New Delhi, Jan 1 (IANS) As citizens of the capital and all over north India shiver in the near-freezing weather, there is one person on the road who people look out for and who makes hay — not in the proverbial sun, but in the cold. These are the chaiwallahs, the ubiquitous band of small entrepreneurs who dot every market and every prominent street junction as people flock to them for the cuppa that cheers and warms.
“Winter is the best time for us to earn money. Though my work almost triples during this time, it makes us happy,” Ram Deen, a young man who has been selling tea along with his father since he can remember, told IANS.
Ram Deen and his father take their tea cart to different areas of Paharganj in central Delhi – a favourite with backpackers and budget tourists – and serve hot cups of tea to the people.
For Suresh Kumar too, who owns a small shop near the Moolchand Metro station in south Delhi, tea-making is a profitable business during winter as he also offers light snacks.
“I start selling tea from early morning. On an average I make Rs.300 to Rs.400 a day, but since last week I have been earning almost Rs.700 a day because it has become cold,” 32-year-old Kumar told IANS, citing figures that many of his ilk echoed.
“I also sell biscuits, namkeen, maggi and bread omelette. People consume these things more during winter and hence I make good money by serving them along with the tea,” he added.
The capital and its suburbs shivered through its coldest day on Monday, with the mercury dipping to a bone-chilling 2.4 degrees Celsius.
With the demand for tea increasing, many vendors in the city also hike their prices.
A regular cup that is usually sold for Rs.5 is now selling for Rs.8.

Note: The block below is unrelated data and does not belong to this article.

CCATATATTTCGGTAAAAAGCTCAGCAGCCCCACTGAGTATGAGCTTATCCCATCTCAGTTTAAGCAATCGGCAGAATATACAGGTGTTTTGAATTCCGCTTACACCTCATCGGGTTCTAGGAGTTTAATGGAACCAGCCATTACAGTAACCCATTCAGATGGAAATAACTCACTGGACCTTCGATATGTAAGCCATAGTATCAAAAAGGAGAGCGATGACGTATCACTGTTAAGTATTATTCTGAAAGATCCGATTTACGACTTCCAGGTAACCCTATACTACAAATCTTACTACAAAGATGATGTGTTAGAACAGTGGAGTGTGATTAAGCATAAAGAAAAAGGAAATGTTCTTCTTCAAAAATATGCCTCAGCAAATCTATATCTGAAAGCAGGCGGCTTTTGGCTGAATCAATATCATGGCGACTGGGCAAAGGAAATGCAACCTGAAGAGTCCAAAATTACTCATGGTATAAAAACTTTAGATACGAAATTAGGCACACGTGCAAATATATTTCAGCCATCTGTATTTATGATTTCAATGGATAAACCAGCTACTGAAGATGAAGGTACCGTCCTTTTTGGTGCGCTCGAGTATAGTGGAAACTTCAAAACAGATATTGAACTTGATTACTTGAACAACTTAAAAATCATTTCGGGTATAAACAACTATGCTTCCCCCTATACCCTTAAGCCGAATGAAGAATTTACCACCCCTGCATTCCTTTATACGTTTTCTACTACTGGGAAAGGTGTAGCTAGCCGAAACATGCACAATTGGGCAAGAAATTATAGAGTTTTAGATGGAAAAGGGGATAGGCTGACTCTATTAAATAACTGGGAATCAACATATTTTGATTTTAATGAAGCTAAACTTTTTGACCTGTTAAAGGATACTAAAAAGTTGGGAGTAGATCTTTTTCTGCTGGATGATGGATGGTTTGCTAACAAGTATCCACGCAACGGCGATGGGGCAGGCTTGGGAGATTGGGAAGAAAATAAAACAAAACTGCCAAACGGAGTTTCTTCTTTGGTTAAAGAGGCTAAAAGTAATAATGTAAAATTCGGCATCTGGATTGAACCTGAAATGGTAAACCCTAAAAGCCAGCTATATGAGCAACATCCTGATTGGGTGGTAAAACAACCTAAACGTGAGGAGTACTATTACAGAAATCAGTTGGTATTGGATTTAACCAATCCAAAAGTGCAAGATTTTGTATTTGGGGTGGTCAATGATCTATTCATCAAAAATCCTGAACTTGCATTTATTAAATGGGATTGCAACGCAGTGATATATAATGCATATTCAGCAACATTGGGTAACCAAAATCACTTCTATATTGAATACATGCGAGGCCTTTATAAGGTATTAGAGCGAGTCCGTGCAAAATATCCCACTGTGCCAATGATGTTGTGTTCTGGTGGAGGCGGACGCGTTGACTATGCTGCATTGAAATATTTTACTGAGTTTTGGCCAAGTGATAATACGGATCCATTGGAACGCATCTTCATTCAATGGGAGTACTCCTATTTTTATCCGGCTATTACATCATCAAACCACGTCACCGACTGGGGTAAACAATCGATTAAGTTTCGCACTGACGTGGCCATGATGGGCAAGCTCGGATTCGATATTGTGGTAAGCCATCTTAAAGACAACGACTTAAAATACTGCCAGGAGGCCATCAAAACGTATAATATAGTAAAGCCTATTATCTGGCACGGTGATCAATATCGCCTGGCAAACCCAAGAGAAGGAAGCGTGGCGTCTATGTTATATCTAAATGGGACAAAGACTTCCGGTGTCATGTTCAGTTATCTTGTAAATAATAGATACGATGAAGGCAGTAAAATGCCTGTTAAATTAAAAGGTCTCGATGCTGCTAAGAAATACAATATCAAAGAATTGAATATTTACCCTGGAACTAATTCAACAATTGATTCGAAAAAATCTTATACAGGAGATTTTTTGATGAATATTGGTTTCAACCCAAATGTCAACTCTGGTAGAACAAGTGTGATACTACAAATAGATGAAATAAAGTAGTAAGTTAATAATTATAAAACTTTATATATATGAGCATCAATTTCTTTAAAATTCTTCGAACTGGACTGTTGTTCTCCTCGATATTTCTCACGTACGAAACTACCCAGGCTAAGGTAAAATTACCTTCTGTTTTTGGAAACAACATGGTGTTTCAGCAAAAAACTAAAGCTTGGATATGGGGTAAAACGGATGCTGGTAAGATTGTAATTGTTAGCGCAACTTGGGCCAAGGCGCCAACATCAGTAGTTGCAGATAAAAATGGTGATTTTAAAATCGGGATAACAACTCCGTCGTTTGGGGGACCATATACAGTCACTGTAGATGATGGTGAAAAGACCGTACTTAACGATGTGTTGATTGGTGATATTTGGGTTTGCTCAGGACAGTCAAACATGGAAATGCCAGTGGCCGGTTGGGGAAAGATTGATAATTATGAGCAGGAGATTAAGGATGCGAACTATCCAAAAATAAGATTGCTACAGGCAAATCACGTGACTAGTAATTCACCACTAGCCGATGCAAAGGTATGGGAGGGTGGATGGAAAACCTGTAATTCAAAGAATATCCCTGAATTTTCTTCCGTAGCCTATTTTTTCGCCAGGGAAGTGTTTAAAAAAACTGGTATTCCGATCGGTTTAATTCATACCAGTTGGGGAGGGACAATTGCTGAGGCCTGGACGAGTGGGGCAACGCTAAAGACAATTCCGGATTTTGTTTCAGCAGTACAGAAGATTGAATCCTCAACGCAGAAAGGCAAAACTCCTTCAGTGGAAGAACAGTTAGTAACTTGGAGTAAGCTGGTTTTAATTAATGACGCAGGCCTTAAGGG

“In winter, everybody wants adrak (ginger) and elaichi (cardamom) chai… so the cost goes up, ” said Prem Saran.
Saran, a 45-year-old, who has come from Mewat district in Haryana, moved to Noida five years ago to sell tea. He sells 300 cups of tea in a day.
The increased prices don’t deter consumers.
“It’s the perfect way to start the day,” said Kanhaiya, who works as a sweeper at a gated neighbourhood in south Delhi. “I have to report to work at 6:30 in the morning but before that, I warm myself at Raju’s tea stall just outside the gate and also munch some biscuits.”
The tea vendors, in fact, are great levellers. You’ll generally find an eclectic bunch of people at any given vend – this is one of the few places where social distinctions vanish because, after all, who doesn’t want a steaming cup of tea on a cold day?
“We hardly get any break during the day and what better way to spend this standing in the sun, sipping hot tea, smoking a cigarette and chatting with friends,” said a middle-level executive at a tea stall outside a swanky office building in Noida.
Asked how it felt to know that BJP prime ministerial candidate Narendra Modi sold tea in his initial days, most vendors said they were unaware of this.
“I did not know that Modi too was a tea vendor. It’s good that once a tea seller is the PM candidate but how does that affect us,” Ram Deen wondered.
“It isn’t that the police have stopped bothering us or society’s attitude has changed towards us just because Modi was a tea seller,” Saran said.